Written by ParentPaperwork’s Business Development Director, Sam Sapuppo
What can a 30-year veteran of school leadership possibly learn in two years of working for an edtech startup, ParentPaperwork? I surprised even myself.
We all know the bugbear of working in a school: everyone went to school, or knows someone who went to school, so everyone is an expert. Parents have also begun looking at and comparing schools through a business process lens. This aspect provides further and sometimes conflicting pressures but also wonderful opportunities. I would encourage all of us to use this window of opportunity to explore everything that enables a school to use its most precious commodities – staff time, finance and natural resources – to the best of its ability.
In this environment, the role of leadership in a school is to distil and discern lessons that can be learnt, and processes that can be built upon from business and community enterprises; to help the school work smarter and be overall more effective.
With 500 schools in eight countries, my recent edtech experiences have seen me work daily with a microcosm of the global school community and the vagaries that this environment throws up. This includes the multitude of student and learning management systems, communication platforms, websites, school budgets, processes and skill-sets.
All of us are working to assist staff who have varying degrees of digital skills. This is the easier obstacle to overcome. The more difficult issue is dealing with the cultural resistance – or indifference – to the introduction of yet another new technology in a school.
As a cautionary observation, I believe it is not just a school staff issue. The other side of the coin is the glaring and frustrating thing schools universally face; that is, the speed of technological and product change, and the time and expertise required to stay on top of it. What I hear from IT directors and principals is: how do you deal with the growth of problem-solving startup companies with their superior adaptability and versatility of software design? There is something new every day and it is just easier to do nothing.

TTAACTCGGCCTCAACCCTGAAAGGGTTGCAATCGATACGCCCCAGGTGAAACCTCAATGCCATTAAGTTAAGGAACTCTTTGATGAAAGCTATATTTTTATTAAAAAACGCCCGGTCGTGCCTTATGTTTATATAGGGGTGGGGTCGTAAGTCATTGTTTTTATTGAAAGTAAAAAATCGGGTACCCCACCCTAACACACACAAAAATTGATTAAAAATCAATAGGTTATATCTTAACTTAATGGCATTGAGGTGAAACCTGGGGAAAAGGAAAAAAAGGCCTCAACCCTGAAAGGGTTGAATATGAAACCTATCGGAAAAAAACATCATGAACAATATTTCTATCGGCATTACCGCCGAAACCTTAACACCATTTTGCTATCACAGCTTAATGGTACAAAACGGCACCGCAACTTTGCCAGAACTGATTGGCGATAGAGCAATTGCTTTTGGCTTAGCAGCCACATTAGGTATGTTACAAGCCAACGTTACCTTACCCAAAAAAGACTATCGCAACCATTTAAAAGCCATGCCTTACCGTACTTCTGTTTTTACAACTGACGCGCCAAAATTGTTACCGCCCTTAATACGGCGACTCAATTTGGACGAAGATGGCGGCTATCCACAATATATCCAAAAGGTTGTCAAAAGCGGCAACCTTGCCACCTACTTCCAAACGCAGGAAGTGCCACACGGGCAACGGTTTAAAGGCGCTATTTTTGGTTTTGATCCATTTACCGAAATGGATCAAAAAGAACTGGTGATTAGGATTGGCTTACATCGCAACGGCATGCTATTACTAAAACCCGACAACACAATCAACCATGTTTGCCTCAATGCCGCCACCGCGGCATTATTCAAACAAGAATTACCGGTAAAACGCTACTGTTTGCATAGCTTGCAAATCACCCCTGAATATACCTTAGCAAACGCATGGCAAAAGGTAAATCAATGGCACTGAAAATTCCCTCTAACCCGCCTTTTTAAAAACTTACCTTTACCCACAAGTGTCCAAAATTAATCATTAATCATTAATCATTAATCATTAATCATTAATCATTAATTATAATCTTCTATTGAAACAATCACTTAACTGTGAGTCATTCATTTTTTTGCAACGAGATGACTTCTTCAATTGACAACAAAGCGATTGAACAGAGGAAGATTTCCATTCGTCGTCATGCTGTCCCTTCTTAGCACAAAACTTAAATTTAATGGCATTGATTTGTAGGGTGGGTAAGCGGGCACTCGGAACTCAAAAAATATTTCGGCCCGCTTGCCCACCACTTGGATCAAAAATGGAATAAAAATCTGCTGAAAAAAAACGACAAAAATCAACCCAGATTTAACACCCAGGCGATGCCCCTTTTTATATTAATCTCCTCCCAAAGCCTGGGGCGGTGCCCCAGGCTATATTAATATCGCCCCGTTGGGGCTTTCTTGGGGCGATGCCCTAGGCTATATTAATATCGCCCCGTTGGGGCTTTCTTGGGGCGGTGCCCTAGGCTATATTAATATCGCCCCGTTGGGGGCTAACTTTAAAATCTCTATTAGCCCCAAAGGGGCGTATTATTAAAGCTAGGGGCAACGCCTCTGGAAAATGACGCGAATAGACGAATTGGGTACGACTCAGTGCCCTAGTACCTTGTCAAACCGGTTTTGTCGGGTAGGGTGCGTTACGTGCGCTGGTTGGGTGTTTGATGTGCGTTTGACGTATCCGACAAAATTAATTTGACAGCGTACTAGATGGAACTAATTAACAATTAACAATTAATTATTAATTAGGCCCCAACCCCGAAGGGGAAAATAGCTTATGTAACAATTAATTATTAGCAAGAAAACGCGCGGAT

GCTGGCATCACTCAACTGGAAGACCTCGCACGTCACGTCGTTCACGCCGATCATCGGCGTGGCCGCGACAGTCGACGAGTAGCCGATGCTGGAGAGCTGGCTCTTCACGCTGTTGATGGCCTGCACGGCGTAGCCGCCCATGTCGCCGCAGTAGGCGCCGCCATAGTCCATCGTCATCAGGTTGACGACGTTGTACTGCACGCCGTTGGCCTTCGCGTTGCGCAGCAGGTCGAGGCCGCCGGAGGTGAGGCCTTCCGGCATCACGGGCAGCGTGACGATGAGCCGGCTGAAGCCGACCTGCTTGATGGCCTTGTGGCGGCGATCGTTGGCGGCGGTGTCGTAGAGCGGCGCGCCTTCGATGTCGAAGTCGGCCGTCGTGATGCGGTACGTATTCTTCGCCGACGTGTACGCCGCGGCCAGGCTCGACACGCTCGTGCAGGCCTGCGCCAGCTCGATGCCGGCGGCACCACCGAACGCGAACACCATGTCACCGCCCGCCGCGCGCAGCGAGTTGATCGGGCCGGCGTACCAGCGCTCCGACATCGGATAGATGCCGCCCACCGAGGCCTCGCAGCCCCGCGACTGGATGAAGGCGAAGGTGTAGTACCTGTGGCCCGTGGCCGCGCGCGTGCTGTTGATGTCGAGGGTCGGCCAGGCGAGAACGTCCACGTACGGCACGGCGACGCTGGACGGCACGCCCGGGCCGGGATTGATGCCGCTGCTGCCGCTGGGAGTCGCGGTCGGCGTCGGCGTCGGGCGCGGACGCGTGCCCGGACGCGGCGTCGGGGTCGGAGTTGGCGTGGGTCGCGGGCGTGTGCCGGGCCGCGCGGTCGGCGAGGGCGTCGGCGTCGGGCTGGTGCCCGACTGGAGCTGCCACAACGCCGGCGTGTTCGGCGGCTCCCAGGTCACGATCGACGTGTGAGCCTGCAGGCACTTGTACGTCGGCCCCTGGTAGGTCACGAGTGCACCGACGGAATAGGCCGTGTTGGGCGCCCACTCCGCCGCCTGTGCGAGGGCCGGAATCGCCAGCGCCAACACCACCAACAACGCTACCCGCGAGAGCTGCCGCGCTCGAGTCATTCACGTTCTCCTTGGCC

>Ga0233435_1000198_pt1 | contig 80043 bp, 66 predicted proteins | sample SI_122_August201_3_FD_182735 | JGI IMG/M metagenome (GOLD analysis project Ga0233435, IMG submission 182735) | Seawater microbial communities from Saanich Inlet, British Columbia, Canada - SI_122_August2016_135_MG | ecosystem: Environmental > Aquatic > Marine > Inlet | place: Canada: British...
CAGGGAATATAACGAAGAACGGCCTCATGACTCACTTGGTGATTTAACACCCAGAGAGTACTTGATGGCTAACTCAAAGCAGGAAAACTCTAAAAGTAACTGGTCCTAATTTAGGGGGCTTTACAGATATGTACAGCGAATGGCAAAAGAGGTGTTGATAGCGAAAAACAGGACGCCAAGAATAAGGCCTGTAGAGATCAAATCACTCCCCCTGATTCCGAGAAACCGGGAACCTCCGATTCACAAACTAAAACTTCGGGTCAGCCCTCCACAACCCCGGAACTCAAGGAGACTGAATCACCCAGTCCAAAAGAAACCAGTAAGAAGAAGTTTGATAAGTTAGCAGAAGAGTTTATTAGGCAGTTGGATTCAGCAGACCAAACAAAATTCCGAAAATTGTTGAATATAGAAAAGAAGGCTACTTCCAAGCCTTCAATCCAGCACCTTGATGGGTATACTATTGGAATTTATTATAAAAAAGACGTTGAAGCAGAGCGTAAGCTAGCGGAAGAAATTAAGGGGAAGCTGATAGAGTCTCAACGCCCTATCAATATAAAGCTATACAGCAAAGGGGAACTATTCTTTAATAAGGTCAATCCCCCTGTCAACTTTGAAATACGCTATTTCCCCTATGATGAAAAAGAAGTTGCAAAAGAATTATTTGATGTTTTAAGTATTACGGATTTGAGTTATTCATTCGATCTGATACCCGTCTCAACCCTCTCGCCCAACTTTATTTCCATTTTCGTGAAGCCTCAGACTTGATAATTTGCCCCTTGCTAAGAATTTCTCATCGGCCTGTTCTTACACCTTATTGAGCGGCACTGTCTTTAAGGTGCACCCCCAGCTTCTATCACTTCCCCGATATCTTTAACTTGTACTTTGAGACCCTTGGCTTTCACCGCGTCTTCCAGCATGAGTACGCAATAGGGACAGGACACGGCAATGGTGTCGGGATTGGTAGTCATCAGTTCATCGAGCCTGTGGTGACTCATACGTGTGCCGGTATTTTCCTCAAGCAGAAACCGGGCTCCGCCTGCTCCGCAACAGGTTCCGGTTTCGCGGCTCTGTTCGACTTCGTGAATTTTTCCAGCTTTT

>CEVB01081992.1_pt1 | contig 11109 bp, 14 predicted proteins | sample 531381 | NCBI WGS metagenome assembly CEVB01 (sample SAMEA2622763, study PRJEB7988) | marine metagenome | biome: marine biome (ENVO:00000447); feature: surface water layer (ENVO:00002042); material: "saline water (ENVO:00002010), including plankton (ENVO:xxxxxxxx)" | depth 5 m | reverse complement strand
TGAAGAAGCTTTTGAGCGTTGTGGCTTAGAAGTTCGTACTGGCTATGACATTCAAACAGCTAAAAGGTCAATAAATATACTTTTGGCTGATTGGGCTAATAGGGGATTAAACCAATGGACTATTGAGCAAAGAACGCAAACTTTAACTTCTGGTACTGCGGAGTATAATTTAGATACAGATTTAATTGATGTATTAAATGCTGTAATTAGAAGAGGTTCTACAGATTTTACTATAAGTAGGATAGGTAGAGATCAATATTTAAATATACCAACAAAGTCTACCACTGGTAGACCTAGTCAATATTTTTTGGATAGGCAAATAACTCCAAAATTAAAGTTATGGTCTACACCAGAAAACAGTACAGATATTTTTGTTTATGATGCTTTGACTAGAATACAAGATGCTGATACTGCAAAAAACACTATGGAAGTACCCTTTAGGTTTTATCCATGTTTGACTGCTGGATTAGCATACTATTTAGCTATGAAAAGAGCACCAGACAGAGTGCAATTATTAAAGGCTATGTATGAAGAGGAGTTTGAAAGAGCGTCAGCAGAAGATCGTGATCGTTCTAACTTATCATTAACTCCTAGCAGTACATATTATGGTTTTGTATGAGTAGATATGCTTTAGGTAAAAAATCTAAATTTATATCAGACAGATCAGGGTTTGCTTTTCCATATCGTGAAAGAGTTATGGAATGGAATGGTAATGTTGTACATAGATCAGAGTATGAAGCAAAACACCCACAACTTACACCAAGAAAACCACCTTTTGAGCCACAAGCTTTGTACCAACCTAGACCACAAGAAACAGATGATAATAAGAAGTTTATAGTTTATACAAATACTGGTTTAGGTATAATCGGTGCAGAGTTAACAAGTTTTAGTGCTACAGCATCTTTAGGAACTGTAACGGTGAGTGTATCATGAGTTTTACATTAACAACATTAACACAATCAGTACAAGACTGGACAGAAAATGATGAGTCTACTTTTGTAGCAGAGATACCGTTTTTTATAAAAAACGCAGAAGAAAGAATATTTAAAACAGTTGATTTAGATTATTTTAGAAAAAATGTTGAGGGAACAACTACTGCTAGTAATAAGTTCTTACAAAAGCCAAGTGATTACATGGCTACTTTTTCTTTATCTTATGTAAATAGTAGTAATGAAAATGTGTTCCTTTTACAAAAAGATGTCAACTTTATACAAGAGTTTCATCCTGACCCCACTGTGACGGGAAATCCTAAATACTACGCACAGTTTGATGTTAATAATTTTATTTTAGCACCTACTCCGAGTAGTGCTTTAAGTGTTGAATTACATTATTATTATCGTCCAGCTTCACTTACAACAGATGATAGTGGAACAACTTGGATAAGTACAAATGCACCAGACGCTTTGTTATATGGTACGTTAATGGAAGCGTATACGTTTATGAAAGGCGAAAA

In my particular case, as a team at ParentPaperwork, we are group of experienced:
- Entrepreneurs – who have serious solution building experience;
- IT engineers – with UX experience;
- School leaders, administrators and teachers;
- Marketing and sales professionals; and very importantly
- Parents of school-aged children.
In our mind, we are trying to help schools work smarter rather than harder – a phrase that is very easy to roll off the tongue but much more difficult to achieve in practice. We are not egotistical enough to think we are the only ones doing this, or that we have the best way to solve it all. We do however believe we are an essential component, not just because of the solution we produce but because of the WAY we are going about our solution.
Smart schools have always understood that people come first. Whether it’s their staff, students or parents, the ‘primacy of people’ ethos remains no less fundamental in the age of digital integration. I dare not use the term ‘digital disruption’ in the education space. Indeed, it may be argued it has never been more critical to a school’s success.
Digital integration is making every school face up to the challenge of embracing and managing change. It is also an opportunity to re-engage with communities, drive innovation, reduce costs and boost efficiency.
So what are the five most important emerging trends that smart schools are using when building their IT ecosystems? We’ve identified the following:
- The user experiences should be front and centre of all thinking and planning.
- All programs and systems need to be interoperable.
- The benefits that new programs and processes employ are the key drivers for a decision, not the cost. Think: can we afford NOT to employ this new program and/or process?
- Staff time and data to assist with decision-making are now the two most valuable assets a school owns. Every new program and system that is deployed should address this new focus.
- Continuous improvement needs to be mandatory and non-intrusive.
Coming up, an in-depth look at these five trends – 5 emerging trends to help schools stay on top of the technology avalanche: Part 2